In the waning months of World War II, a man and his wife are mistakenly identified as Jews by their anti-Semitic Brooklyn neighbors. Suddenly the victims of religious and racial persecution... See full summary »
Peggy is single, childless, in her 40s, a lonely executive assistant in a friendly office. Her dog Pencil is the love of her life, and when he dies after eating some sort of toxin, Peggy's life spins out of her control: a friendly neighbor invites her for dinner; a friendly staff member at her vet's calls with an abused dog he recommends she adopt - she does, and also finds herself attracted to this fellow. She becomes a vegan, supports animal-rights causes, and embroils her brother's young children in these concerns. Saving dogs and other animals become such a passion that her mental health and her job may be in danger. Are regaining control and finding love beyond her reach? Written by
When Your Passion and Love For Animals Becomes An Obsession
On the surface, 'Year of the Dog' looks like just another recycled dog movie. However, after reading the synopsis, I got interested and was expecting something light. But, what Mike White shows the viewer is a different side to loving your pet, a slightly darker side. I could definitely relate to Peggy's love and passion towards animal and rescuing them and I understand her frustration when she feels helpless as she learns of the cruelty against animals. At some point, her passion and dedication becomes an obsession and that's when things unfold towards darkness. To her, Pencil's death represented the death of more things than the loss of one pet.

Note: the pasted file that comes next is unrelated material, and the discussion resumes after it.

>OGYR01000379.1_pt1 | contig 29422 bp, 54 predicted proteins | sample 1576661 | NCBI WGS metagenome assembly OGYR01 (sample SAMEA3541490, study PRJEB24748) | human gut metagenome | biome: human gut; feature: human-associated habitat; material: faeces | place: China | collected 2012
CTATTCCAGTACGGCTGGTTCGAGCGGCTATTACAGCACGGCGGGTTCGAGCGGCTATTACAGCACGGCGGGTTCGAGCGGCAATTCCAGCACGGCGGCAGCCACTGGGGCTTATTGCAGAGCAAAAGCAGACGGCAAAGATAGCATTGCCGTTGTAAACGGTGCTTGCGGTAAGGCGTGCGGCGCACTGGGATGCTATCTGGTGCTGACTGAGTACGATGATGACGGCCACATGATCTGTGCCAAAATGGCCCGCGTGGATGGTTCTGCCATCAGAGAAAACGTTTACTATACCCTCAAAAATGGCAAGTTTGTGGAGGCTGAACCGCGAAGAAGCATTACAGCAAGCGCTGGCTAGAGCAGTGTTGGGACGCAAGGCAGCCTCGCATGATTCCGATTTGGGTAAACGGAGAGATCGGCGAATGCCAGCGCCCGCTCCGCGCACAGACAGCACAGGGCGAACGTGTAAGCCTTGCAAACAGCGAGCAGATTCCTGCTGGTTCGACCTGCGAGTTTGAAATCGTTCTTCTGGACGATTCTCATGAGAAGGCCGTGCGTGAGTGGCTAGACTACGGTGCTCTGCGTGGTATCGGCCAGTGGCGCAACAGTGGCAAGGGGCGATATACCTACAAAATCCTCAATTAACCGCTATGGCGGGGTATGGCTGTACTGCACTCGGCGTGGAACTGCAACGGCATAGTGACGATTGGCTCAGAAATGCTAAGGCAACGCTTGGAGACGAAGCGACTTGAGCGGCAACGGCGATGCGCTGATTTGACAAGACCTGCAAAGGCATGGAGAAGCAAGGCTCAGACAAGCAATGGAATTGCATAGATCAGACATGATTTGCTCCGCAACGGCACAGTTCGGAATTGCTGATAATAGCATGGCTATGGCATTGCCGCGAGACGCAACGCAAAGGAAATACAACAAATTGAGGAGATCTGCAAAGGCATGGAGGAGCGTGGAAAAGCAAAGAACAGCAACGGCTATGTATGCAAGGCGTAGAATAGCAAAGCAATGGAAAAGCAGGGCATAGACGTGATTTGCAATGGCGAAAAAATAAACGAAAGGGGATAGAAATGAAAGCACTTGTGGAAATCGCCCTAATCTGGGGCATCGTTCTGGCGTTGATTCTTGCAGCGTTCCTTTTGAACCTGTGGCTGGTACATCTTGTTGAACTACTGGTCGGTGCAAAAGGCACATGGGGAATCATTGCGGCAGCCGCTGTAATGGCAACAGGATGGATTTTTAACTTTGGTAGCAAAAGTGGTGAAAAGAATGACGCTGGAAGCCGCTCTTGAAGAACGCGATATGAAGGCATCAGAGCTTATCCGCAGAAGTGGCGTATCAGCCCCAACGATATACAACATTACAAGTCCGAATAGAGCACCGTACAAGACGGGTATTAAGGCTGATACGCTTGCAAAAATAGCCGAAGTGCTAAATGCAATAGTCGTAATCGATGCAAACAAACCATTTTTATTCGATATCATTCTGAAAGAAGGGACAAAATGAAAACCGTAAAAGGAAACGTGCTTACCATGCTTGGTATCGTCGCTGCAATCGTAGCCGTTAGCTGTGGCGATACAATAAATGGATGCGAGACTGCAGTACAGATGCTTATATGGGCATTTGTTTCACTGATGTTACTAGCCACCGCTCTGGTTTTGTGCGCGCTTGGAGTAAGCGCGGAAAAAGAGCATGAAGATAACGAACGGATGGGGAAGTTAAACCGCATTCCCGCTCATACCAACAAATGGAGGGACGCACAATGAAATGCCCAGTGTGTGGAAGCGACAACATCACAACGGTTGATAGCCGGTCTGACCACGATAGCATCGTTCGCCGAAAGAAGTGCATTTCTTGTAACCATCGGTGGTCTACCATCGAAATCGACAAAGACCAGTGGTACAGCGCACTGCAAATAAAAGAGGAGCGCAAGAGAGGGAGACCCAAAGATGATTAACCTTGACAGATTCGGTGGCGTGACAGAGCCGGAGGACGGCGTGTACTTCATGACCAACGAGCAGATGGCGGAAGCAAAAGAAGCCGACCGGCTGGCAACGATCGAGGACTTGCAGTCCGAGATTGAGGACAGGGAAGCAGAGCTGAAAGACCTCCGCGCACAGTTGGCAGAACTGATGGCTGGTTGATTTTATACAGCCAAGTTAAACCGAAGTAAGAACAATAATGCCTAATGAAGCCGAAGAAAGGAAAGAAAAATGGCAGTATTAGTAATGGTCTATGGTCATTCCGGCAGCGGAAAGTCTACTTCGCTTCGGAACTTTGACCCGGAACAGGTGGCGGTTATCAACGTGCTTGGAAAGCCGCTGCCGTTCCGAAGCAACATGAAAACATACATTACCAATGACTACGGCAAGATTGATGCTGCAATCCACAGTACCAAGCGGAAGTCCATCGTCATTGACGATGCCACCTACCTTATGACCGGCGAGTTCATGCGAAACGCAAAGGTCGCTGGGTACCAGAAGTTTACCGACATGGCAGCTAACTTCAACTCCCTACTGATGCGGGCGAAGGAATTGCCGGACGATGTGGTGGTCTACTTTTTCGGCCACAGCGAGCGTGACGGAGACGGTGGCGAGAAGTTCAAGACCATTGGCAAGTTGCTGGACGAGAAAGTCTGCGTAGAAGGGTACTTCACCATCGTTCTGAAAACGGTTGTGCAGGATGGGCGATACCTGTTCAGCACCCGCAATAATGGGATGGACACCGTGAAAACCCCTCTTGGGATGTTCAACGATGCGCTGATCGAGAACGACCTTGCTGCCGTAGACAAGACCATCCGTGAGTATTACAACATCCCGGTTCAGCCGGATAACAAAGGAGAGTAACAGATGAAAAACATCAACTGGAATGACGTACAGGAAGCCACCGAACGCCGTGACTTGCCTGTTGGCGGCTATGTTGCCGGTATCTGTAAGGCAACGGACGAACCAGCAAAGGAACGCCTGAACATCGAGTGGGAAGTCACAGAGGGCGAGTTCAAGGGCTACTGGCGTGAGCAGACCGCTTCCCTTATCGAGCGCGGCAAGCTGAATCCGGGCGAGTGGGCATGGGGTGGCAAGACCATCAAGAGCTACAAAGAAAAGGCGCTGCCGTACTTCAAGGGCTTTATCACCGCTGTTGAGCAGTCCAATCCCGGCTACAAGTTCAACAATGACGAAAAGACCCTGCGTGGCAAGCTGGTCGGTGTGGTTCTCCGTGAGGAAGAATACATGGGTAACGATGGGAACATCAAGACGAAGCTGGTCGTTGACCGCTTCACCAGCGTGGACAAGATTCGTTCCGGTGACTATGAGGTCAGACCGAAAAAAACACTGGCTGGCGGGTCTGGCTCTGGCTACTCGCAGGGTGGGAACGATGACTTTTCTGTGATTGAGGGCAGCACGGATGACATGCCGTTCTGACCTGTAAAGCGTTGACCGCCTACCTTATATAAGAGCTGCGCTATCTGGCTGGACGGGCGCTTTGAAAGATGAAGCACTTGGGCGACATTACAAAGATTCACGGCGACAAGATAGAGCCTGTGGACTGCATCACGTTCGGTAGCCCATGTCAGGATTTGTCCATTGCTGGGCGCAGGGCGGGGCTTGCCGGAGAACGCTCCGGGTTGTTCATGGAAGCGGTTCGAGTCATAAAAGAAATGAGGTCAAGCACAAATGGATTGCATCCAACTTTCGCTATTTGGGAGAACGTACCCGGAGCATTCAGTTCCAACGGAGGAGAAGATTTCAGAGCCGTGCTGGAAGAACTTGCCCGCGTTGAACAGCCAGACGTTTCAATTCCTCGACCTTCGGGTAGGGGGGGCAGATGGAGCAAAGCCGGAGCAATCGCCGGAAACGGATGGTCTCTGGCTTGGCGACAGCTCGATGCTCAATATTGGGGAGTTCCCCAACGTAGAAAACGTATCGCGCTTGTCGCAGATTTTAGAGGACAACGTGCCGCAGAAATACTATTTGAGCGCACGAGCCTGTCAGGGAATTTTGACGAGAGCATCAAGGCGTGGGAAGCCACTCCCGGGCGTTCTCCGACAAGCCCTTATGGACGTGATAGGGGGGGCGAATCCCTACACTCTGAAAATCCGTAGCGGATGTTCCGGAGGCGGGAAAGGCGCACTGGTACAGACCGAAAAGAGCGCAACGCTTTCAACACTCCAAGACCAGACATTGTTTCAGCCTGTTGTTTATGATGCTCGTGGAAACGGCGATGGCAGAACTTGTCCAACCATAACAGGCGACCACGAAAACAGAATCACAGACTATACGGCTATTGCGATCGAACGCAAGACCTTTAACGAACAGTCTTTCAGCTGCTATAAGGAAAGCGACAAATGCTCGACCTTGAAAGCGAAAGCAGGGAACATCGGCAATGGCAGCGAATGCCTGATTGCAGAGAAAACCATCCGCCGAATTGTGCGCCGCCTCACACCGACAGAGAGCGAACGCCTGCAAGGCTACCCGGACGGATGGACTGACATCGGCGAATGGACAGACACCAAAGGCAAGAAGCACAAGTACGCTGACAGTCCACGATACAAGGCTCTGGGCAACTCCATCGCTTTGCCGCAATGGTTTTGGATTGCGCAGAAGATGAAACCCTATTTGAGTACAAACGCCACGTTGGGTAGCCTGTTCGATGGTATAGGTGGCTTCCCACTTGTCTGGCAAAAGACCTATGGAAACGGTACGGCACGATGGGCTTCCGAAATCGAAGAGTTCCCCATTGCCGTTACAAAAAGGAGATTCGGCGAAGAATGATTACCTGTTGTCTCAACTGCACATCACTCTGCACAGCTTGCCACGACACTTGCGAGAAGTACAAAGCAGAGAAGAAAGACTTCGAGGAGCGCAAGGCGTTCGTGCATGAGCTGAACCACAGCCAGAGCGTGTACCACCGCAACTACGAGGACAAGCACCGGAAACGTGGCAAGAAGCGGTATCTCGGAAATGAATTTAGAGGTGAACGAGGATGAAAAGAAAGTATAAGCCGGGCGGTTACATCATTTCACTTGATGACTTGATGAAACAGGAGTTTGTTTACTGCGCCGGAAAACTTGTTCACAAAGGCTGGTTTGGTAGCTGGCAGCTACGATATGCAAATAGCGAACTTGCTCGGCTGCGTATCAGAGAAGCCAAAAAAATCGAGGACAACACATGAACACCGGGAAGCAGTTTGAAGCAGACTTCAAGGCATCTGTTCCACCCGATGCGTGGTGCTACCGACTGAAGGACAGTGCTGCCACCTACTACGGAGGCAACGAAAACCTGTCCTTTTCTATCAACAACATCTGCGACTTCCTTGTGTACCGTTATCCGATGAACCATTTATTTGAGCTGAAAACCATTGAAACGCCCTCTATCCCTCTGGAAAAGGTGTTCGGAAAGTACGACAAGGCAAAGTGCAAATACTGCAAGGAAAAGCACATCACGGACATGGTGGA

White does not take sides in his story. He does not preach to the audience to go and start taking in pets nor does he forbid it. He merely points out towards a possible side of loving animals, especially when that becomes an obsession and that forcing your beliefs upon others does not accomplish anything.
Many have complained of how none of the characters are likable. I do agree to this but I must add that each and every one of them are at least recognizable and that makes them real enough for me.
Molly Shannon acts with guns blazing. She is cast against type and her restrained performance adds to her versatility. A self-righteous Laura Dern, a not too smart chatterbox Regina King, a smug Tom McCarty, a not so neighbourly John C. Reilly and an impatient Peter Sarsgaard are all terrific in their roles.
One shouldn't be deceived by what face value suggests. There's far more to 'Year of the Dog' than what is suggested. With excellent writing and direction by Mike White and a fantastic performance from Molly Shannon, this is worth a watch, whether one likes it or not.
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